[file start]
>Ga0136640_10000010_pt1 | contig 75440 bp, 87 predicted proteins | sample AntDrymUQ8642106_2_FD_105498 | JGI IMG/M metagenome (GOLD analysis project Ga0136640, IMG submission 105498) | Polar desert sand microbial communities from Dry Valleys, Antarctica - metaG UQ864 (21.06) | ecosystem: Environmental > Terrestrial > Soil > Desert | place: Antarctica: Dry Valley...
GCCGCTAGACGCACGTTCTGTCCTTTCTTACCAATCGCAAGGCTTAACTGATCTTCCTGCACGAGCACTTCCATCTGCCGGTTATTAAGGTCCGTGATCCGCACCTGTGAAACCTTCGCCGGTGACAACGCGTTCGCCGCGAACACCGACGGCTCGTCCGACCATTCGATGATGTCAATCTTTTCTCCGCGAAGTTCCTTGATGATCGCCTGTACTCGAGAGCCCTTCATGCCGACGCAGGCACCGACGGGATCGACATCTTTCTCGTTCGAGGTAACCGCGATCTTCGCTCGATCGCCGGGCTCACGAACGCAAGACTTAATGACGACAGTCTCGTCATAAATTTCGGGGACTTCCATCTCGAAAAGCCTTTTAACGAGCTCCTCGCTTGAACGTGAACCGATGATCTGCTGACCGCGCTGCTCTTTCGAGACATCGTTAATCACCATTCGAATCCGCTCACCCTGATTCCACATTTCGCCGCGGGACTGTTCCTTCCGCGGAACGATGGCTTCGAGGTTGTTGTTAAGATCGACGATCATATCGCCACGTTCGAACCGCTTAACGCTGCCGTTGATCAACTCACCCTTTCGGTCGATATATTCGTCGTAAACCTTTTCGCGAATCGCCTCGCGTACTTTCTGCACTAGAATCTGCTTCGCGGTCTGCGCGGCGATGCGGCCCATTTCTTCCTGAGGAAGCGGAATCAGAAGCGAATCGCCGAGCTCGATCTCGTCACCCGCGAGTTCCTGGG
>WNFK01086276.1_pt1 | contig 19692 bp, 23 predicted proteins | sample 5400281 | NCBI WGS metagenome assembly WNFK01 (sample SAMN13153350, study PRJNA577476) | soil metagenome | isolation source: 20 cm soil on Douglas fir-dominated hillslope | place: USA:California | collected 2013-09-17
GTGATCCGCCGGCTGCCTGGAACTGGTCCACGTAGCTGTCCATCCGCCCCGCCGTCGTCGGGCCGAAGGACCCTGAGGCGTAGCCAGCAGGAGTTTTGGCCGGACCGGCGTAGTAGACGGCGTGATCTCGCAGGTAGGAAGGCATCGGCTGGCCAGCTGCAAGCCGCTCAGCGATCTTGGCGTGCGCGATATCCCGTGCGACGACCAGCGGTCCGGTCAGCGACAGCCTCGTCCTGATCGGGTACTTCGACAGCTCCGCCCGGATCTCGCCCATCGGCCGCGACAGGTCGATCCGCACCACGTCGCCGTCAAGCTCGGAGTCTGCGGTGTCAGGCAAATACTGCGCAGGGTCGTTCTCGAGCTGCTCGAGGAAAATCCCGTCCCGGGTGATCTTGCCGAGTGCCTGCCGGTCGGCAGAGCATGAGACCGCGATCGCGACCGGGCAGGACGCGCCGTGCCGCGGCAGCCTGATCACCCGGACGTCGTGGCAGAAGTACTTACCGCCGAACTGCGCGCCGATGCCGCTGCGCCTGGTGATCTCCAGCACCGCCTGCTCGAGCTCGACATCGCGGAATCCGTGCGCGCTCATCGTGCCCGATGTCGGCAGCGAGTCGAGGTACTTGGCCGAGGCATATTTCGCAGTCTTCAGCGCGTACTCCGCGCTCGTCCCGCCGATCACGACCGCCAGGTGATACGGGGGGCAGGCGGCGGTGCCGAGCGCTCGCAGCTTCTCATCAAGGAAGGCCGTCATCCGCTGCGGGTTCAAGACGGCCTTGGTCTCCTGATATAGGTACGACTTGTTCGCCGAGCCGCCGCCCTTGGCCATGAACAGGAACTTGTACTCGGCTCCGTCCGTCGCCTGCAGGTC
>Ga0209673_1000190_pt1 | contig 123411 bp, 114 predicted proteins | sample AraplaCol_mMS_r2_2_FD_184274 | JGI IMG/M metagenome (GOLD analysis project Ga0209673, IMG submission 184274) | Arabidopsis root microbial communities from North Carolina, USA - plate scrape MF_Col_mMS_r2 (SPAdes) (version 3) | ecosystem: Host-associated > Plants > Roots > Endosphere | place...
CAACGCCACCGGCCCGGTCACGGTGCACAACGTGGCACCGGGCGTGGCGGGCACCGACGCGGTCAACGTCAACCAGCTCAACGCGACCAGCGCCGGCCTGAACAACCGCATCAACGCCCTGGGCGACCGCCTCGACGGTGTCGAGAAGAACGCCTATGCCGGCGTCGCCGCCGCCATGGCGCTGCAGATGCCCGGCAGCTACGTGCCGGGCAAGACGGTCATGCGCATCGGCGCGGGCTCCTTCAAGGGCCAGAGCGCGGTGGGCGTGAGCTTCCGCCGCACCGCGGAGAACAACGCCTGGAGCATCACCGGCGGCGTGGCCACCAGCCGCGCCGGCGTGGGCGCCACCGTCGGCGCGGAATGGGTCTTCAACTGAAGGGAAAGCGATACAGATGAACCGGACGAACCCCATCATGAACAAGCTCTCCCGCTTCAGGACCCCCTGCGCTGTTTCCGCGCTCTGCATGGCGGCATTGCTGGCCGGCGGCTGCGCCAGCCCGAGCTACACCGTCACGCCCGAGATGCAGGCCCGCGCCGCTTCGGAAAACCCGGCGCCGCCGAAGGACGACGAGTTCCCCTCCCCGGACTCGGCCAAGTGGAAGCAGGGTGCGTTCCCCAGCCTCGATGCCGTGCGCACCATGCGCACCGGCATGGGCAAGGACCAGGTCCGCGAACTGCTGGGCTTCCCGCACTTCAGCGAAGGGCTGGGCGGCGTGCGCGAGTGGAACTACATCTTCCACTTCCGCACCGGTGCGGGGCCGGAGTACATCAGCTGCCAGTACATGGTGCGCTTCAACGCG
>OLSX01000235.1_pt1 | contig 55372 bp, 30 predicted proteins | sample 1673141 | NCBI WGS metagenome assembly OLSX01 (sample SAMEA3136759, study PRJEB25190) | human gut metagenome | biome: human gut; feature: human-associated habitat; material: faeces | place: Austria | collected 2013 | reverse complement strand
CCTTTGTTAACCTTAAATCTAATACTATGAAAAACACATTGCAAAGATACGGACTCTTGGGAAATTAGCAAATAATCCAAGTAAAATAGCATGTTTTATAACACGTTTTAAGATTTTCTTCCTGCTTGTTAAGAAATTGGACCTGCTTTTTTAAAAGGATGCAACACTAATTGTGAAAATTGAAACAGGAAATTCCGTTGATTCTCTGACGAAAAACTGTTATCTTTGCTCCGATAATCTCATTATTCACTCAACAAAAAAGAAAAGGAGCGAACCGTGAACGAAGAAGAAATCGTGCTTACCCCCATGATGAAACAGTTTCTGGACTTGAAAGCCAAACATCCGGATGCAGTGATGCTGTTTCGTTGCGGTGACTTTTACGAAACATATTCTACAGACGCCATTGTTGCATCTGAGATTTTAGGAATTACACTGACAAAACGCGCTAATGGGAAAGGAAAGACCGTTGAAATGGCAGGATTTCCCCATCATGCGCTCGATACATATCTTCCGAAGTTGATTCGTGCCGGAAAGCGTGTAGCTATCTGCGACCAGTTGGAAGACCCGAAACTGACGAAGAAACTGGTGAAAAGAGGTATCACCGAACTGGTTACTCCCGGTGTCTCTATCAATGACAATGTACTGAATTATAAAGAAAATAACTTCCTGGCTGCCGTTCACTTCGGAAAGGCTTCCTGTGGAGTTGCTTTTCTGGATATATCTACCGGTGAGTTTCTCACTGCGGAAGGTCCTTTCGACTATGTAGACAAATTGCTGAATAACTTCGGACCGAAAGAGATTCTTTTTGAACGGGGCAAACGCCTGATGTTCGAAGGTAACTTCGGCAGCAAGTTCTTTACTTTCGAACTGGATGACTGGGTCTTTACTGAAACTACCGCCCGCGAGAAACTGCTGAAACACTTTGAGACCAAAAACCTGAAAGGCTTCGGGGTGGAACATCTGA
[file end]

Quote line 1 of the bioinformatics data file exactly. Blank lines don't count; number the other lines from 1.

>Ga0136640_10000010_pt1 | contig 75440 bp, 87 predicted proteins | sample AntDrymUQ8642106_2_FD_105498 | JGI IMG/M metagenome (GOLD analysis project Ga0136640, IMG submission 105498) | Polar desert sand microbial communities from Dry Valleys, Antarctica - metaG UQ864 (21.06) | ecosystem: Environmental > Terrestrial > Soil > Desert | place: Antarctica: Dry Valley...